The Fountain of Youth...Exercise
Sources and Resources
For excellent information on how to get the benefits
of exercise at any age, download the following:
Exercise: A guide from the National Institute on Aging
Physical Activity for Everyone www.cdc.gov/nccdphp/dnpa/physical/
No matter what your age, to age successfully you should be exercising.
“Exercise is the closest thing there is to a fountain of your,” explains Dr. Robert Palmer, former head of Geriatric Medicine at Cleveland Clinic and author of the book Age Well!
Not only will a good (i.e. coordinated) exercise program help improve heart and lung function, it will also help increase muscle tone and strength, physical stamina, and balance. “It may take a few months for people to see a difference, but they will see it,” says 81-year-old former LPN Elizabeth Liz Shelton, who’s been leading daily exercise programs at Fairhill Center on Cleveland’s east side for 18 years.
It’s never too late
Citing studies done with nursing home residents, Palmer says age is never a reason for not exercising. Indeed, he says, late-in-life programs “dramatically impact heath, independence and quality of life.”
However, he added, don’t begin an exercise program without first checking with your physician. And when you do get a green light, start slow, make sure you use the right equipment (especially shoes), and make sure the program includes:
Aerobic conditioning: Aerobic exercise gives arms and legs a continuous, rhythmic workout that promotes heart, lung and circulatory system fitness. In addition, aerobic exercise helps muscles “burn” calories and it lessens the joint pain associated with Arthritis. There is also an increasing amount of research indicating it helps improves brain function, too.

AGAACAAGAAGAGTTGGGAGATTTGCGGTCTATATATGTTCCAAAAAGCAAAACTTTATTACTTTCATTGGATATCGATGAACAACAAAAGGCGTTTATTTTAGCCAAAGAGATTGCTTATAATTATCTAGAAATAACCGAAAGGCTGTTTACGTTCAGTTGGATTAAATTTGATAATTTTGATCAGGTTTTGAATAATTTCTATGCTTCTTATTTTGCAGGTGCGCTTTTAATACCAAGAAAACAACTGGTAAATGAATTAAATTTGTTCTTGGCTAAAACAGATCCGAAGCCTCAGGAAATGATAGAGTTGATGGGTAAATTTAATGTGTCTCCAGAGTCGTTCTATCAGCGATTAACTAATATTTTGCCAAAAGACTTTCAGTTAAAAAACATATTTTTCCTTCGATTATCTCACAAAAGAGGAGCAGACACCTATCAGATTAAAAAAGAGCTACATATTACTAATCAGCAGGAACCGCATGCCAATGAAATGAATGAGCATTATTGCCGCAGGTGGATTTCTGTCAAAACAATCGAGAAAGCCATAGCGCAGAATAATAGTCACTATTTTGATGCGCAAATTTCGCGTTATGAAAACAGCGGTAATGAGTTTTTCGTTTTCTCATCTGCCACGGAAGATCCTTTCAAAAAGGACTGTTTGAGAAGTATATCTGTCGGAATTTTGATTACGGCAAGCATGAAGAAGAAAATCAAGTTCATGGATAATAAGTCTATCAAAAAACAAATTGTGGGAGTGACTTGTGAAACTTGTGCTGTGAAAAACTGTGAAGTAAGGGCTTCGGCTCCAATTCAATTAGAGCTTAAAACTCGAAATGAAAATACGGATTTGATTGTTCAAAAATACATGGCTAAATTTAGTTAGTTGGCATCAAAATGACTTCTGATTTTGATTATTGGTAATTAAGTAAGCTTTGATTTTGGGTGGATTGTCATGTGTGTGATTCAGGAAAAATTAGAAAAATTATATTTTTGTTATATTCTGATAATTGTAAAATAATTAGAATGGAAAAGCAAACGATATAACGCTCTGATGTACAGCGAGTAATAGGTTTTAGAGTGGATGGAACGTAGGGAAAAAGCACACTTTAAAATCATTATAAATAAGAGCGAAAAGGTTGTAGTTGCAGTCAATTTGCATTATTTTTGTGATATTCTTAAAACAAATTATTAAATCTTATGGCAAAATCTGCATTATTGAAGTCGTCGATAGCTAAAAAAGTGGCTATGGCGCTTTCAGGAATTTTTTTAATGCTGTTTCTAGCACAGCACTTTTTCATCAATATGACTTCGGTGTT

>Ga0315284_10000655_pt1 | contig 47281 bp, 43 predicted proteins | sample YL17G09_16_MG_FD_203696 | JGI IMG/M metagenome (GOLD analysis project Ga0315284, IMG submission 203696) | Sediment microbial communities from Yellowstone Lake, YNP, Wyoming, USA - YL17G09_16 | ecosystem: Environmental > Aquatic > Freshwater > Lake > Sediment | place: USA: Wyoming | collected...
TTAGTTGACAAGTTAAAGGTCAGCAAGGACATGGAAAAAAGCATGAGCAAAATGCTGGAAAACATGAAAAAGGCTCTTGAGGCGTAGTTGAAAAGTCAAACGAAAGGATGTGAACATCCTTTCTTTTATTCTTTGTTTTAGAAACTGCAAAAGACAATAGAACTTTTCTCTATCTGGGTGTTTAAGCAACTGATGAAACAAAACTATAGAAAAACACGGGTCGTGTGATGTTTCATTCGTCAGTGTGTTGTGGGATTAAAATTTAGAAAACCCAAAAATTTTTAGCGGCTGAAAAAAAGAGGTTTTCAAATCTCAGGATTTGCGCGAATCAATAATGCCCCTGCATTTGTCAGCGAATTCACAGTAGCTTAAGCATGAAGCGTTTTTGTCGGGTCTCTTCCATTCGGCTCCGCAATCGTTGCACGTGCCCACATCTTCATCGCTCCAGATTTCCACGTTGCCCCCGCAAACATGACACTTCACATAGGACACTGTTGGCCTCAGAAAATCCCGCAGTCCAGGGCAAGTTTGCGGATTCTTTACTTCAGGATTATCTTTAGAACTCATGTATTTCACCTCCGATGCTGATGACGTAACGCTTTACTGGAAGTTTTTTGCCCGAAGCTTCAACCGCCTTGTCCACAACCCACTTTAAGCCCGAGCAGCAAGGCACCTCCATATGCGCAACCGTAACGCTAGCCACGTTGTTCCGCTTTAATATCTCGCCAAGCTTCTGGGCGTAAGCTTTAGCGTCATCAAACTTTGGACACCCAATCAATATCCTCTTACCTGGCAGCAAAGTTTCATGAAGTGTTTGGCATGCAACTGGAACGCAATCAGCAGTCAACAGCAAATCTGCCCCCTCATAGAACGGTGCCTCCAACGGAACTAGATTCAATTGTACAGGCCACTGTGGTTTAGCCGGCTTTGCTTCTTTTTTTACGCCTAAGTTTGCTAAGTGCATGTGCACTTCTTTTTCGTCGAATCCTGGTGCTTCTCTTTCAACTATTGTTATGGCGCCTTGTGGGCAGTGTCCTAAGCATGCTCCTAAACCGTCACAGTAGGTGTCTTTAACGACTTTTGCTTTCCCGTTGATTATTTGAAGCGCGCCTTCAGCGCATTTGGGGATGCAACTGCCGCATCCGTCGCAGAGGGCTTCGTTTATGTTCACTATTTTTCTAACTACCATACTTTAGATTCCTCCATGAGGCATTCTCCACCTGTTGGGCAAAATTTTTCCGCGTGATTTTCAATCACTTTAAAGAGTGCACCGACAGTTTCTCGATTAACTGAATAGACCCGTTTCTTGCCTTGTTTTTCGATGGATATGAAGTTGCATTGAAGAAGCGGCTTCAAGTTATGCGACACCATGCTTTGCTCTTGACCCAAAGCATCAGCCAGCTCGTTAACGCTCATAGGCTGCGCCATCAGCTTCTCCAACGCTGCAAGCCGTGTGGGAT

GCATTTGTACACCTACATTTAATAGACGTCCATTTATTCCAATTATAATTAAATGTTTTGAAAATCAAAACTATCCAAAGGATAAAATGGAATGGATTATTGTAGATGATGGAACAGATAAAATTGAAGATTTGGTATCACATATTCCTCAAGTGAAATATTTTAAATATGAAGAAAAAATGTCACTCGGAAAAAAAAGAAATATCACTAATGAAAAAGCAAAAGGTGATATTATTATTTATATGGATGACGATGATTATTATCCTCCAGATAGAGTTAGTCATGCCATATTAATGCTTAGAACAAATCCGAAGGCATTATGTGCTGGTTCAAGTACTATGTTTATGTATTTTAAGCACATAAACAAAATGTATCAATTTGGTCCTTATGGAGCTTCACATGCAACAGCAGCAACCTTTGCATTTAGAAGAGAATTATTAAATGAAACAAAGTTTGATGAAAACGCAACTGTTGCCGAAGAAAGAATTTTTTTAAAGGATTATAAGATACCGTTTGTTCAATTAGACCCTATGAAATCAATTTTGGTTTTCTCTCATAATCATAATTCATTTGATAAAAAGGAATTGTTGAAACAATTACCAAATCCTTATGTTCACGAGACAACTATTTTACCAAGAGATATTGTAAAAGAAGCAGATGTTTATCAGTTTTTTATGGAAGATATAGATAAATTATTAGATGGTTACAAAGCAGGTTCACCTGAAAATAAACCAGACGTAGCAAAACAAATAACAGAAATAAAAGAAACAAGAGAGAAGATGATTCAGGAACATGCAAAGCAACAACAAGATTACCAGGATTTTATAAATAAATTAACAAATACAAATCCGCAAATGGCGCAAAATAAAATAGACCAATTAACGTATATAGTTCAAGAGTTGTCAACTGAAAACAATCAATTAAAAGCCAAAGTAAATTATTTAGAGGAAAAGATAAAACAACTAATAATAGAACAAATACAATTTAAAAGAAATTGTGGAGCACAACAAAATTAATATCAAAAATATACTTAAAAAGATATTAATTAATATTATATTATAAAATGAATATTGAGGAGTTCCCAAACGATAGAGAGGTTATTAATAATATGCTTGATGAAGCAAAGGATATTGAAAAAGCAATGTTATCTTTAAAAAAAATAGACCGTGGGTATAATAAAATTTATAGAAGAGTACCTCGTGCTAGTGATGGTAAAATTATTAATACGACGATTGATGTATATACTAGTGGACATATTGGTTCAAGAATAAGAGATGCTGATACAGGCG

Strength training: Muscle loses strength, flexibility and tone as you age. In strength training (also called resistance training, weight training and pumping iron), you force your muscles to work against some form of resistance: hand weights, leg weights, colorful rubber resistance bands, etc. Strength training doesn’t just strengthen and build muscle, however. Since it puts (good) stress on bones, it helps keep bones strong, too. And, according to Diabetes and Exercise, it helps improve the way muscles respond to insulin for those with Type 2 diabetes.
Stretching and toning: To help your muscles maintain their tone and help keep joints “juiced,” make sure to incorporate the bending, flexing, stretching, dipping, swooping, and curling moves that come with swimming, Yoga and/or Tai Chi into your exercise program.
Balance development: A growing body of research indicates that exercises that strengthen leg muscles (i.e. strength training) and help maintain spine and joint flexibility (i.e. stretching and toning) also improve balance and stride. So do “exercises” that have you balancing on one foot while holding on to the back of a chair; consciously using a heel-to-toe step while walking; and moving to-and-fro and side-to-side in line dancing.
Maximize the benefit
To get the maximum physical benefits from exercise, don’t exercise to exhaustion and don’t overstress joints: doing so can lead to muscle fatigue, dehydration and/or falls.
Do start slowly, and gradually increase frequency and intensity of each exercise activity. And do include elements of all four of the above-cited exercises, but don’t do every one every day. To gain the most from strength training and stretching and toning you need to give muscle tissue time to rest, recuperate and revitalize.
Eileen Beal is a health care writer specializing in issues related to aging and caregiving. This Successful Aging column sponsored by the Benjamin Rose Institute was published in the Sun Newspapers in October 2009.